Older people in Norfolk will suffer from ‘unworkable’ £30m council cuts, warns charity boss

Hilary MacDonald, chief executive of Age UK Norfolk. Photo: Bill Smith

Hilary MacDonald, chief executive of Age UK Norfolk. Photo: Bill Smith - Credit: Archant � 2012

More older people will be left without crucial care and support if more than £30m of 'unworkable' cuts are made to adult social care in Norfolk, charity bosses have warned.

Where will Norfolk County Council need to make savings?

Where will Norfolk County Council need to make savings? - Credit: Archant

And calls for the government to ease its austerity programme and give councils more cash to provide services are intensifying.

Norfolk County Council says it needs to save £125m from its budget over four years, with managing director Wendy Thomson warning this will mean people will not get the same service from the council as now.

Nearly £24m needs to be saved from children's services and £31m less spent adult social care.

But Hilary MacDonald, chief executive of Age UK Norfolk said: 'The social care system in Norfolk is already under tremendous strain and further cuts of £31m from the adult social care budget are unworkable.

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'We are seeing increasing numbers of older people coming to us for help and support. We are taking on more and more complex case work, often with people who are self-funders who have been unable to access help from our statutory partners.

'The more cuts to the adult social care budget, the greater the number of older people there will be without the care and support that they need.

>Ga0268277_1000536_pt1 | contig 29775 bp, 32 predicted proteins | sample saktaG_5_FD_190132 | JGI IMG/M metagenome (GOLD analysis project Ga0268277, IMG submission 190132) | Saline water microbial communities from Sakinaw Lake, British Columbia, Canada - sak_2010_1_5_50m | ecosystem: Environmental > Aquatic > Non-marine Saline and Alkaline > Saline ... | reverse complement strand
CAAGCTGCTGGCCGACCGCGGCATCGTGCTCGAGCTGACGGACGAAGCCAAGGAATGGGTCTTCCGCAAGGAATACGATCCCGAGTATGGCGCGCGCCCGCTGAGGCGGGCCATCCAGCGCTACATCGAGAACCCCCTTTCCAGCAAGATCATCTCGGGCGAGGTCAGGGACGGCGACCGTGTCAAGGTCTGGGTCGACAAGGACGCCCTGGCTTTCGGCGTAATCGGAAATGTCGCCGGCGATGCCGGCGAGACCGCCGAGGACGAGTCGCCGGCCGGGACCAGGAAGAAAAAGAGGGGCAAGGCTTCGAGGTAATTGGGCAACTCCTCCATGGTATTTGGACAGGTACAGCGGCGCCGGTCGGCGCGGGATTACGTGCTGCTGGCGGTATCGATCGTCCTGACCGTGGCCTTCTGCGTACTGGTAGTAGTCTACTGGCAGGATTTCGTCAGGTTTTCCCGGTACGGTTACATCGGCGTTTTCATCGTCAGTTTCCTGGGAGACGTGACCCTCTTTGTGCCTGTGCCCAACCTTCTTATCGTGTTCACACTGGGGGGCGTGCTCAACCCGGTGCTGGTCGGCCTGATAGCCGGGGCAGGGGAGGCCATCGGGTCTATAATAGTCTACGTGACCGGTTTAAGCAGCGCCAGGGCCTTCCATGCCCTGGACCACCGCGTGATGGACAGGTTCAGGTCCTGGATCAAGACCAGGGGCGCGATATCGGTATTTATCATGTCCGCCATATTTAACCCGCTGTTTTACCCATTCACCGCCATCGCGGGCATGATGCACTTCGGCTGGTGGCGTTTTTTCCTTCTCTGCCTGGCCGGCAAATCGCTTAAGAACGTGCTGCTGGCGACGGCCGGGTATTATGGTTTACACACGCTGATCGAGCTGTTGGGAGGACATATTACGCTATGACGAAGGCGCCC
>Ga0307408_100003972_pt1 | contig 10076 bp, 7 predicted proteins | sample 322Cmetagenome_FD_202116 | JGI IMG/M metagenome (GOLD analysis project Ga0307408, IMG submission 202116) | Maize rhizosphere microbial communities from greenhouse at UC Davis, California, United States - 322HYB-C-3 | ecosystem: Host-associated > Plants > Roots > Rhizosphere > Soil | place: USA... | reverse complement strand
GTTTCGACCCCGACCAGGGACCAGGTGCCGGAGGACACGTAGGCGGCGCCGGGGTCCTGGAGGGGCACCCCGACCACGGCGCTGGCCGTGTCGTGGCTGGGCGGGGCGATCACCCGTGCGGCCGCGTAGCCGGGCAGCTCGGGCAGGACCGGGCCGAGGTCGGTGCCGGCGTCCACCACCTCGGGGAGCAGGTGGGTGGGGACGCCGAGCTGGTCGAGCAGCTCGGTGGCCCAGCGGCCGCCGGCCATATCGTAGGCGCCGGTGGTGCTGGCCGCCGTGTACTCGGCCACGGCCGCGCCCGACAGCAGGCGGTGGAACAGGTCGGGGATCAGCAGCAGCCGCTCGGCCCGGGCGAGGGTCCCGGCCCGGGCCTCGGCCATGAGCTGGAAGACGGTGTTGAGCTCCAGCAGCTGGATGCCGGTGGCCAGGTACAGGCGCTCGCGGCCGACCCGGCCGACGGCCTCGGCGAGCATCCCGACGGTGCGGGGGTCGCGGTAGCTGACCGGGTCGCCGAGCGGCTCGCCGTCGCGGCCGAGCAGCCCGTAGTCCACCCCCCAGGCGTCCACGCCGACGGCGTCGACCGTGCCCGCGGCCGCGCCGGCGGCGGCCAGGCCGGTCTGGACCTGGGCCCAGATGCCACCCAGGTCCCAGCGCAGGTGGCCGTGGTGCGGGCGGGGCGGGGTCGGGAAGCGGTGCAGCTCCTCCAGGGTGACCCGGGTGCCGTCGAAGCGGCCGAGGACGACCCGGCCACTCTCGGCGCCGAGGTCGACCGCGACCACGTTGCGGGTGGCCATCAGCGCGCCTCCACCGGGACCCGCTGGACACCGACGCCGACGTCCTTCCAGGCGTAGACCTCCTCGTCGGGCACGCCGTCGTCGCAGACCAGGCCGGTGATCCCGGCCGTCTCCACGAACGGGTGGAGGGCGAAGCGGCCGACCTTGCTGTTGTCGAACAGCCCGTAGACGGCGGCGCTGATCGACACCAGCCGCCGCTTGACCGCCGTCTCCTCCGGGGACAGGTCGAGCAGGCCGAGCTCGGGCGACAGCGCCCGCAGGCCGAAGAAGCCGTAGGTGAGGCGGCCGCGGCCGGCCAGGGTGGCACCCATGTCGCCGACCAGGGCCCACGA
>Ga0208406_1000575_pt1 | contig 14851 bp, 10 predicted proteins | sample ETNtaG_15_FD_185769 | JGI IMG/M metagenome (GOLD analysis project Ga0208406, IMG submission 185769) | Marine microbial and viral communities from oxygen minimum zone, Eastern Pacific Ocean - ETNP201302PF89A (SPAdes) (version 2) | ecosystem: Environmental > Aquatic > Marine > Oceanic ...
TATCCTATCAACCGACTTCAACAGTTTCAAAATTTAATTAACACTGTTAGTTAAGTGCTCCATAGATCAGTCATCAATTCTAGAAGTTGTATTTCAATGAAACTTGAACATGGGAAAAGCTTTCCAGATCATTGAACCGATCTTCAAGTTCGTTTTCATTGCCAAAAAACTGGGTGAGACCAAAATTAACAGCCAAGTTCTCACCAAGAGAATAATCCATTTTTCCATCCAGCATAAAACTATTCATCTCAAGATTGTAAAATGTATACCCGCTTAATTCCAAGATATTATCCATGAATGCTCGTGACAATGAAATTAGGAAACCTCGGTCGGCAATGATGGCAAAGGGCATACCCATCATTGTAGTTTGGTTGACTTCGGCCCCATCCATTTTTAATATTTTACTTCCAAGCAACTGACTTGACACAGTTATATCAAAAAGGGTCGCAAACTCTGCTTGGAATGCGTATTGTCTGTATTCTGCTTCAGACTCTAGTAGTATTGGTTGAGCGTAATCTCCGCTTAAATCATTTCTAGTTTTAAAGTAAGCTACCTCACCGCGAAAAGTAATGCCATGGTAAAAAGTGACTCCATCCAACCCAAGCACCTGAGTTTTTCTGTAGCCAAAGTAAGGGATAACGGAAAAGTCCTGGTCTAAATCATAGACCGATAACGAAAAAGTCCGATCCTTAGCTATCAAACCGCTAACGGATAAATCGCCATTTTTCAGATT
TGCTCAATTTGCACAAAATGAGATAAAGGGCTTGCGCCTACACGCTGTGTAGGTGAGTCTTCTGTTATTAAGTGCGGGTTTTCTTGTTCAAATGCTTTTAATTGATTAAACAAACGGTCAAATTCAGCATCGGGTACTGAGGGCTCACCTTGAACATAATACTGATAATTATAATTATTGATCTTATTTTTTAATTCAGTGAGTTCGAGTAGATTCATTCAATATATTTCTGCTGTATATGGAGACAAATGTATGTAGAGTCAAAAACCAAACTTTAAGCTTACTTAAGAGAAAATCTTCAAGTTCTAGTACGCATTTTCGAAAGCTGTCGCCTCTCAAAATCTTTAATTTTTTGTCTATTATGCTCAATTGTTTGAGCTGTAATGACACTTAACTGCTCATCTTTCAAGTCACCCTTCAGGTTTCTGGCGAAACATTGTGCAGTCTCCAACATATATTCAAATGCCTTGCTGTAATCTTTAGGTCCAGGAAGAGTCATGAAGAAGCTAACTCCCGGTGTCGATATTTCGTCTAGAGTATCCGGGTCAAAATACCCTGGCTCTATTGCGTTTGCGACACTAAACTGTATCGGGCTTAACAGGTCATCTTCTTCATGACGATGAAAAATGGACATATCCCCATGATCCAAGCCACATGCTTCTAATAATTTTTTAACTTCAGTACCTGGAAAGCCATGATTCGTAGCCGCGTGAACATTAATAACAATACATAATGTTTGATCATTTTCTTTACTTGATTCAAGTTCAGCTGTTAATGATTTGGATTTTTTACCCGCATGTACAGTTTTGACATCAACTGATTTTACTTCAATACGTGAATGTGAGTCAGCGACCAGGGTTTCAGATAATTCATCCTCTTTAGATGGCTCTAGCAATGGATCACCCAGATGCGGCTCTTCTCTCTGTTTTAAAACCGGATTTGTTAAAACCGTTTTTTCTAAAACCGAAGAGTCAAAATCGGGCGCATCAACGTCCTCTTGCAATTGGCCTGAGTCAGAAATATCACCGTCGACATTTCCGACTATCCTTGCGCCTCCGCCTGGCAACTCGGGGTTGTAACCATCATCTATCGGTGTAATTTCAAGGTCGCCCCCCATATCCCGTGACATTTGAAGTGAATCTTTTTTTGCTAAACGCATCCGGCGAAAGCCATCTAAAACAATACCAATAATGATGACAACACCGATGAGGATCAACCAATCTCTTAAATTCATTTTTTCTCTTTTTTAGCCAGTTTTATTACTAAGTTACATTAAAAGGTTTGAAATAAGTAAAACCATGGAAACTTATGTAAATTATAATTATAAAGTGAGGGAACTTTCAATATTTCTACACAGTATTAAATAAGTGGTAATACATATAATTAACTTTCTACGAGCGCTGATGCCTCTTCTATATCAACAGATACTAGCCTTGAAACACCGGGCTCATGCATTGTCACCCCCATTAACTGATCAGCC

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'There is simply no avoiding the fact that a growing ageing population brings a requirement for more, not less, investment in health and care services.'

And today, Lord Porter, chairman of the Local Government Association (LGA), demanded that councils are at the 'front of the queue' for new funding if 'austerity is coming to an end'.

Councils face a £5.8bn funding gap by 2020, so even if they stopped filling in potholes, maintaining parks and open spaces, closed all children's centres, libraries, museums, leisure centres, turned off every street light and shut all discretionary bus routes they still would not have saved enough to plug the gap by the decade's end.

The LGA is calling for councils to be allowed to keep all business rates and for council tax referendum limits to be axed.

County council leader Cliff Jordan has been making the case to local government secretary Sajid Javid that the county would benefit from more investment.

The county council is already budgeting for a 4.9pc council tax increase for 2018/19.

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